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Christina Pugh


Closer to a bell than a bird,
that clapper ringing
the clear name
of its inventor;


by turns louder
and quieter than a clock,
its numbered face
was more literate,


triplets of alphabet
like grace notes
above each digit.


And when you dialed,
each number was a shallow hole
your finger dragged
to the silver


then the sound of the hole
traveling back
to its proper place
on the circle.


You had to wait for its return.
You had to wait.
Even if you were angry
and your finger flew,


you had to watch
the round trip
of seven holes
before you could speak.


The rotary was wired for lag,
for the afterthought.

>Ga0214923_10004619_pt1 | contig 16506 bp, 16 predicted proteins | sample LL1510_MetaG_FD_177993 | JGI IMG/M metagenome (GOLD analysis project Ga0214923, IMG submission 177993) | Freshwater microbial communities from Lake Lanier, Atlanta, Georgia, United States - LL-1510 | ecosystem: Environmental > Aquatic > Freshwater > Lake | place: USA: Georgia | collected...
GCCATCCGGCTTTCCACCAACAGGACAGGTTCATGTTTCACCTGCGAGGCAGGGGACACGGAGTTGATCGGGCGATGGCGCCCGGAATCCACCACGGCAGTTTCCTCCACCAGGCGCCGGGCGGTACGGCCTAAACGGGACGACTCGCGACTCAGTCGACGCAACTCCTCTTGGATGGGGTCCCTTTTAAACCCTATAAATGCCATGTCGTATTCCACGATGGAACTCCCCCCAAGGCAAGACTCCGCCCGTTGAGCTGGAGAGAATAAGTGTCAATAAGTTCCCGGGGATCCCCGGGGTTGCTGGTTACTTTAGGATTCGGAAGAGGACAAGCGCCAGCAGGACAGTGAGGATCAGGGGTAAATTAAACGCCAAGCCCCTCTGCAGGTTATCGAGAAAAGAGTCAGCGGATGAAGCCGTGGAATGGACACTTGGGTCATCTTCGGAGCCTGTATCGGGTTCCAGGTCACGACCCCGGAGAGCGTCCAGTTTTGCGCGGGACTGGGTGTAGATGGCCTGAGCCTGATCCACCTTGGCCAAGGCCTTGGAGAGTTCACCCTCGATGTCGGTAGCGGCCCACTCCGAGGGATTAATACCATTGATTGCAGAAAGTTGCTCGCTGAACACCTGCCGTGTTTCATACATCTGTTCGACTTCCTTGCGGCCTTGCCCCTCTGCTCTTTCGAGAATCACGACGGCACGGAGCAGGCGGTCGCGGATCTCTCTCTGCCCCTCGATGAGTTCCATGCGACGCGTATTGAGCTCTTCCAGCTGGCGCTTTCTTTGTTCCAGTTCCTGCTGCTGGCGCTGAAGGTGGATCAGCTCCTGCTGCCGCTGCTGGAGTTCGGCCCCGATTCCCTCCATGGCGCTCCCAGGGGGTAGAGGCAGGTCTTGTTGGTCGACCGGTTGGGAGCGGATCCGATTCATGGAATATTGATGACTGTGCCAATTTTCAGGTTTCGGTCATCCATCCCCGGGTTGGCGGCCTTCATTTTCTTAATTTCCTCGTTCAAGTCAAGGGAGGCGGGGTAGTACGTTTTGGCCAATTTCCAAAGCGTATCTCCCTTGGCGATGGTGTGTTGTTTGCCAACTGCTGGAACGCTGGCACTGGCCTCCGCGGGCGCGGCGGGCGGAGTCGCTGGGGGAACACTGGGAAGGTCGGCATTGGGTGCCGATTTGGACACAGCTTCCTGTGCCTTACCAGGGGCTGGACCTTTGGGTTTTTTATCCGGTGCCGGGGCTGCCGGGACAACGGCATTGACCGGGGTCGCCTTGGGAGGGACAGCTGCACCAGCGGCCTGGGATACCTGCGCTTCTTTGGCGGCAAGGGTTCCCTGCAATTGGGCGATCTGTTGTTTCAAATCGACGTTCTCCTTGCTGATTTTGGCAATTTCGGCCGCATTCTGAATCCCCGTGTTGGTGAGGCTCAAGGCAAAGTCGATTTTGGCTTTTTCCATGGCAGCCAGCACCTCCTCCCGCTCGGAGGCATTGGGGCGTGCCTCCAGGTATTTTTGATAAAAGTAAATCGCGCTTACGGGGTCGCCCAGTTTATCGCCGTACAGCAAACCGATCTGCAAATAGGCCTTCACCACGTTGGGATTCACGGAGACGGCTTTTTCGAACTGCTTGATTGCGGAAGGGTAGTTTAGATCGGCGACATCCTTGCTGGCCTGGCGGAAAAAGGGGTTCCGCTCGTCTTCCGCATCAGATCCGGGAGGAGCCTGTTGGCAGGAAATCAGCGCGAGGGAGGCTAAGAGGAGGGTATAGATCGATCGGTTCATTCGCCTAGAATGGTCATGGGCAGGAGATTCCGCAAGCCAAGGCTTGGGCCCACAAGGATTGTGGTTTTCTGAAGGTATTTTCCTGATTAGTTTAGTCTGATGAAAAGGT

Before the touch-tone,
before the speed-dial,
before the primal grip
of the cellular,


they built glass houses
around telephones—
glass houses in parking lots,
by the roadside,
on sidewalks.


When you stepped in
and closed the door,
transparency hugged you,
and you could almost see


your own lips move,
the dumb-show
of your new secrecy.


Why did no one think
to conserve the peal?


Just try once
to sing it to yourself:
it’s gone,


like the sound of breath
if your body left.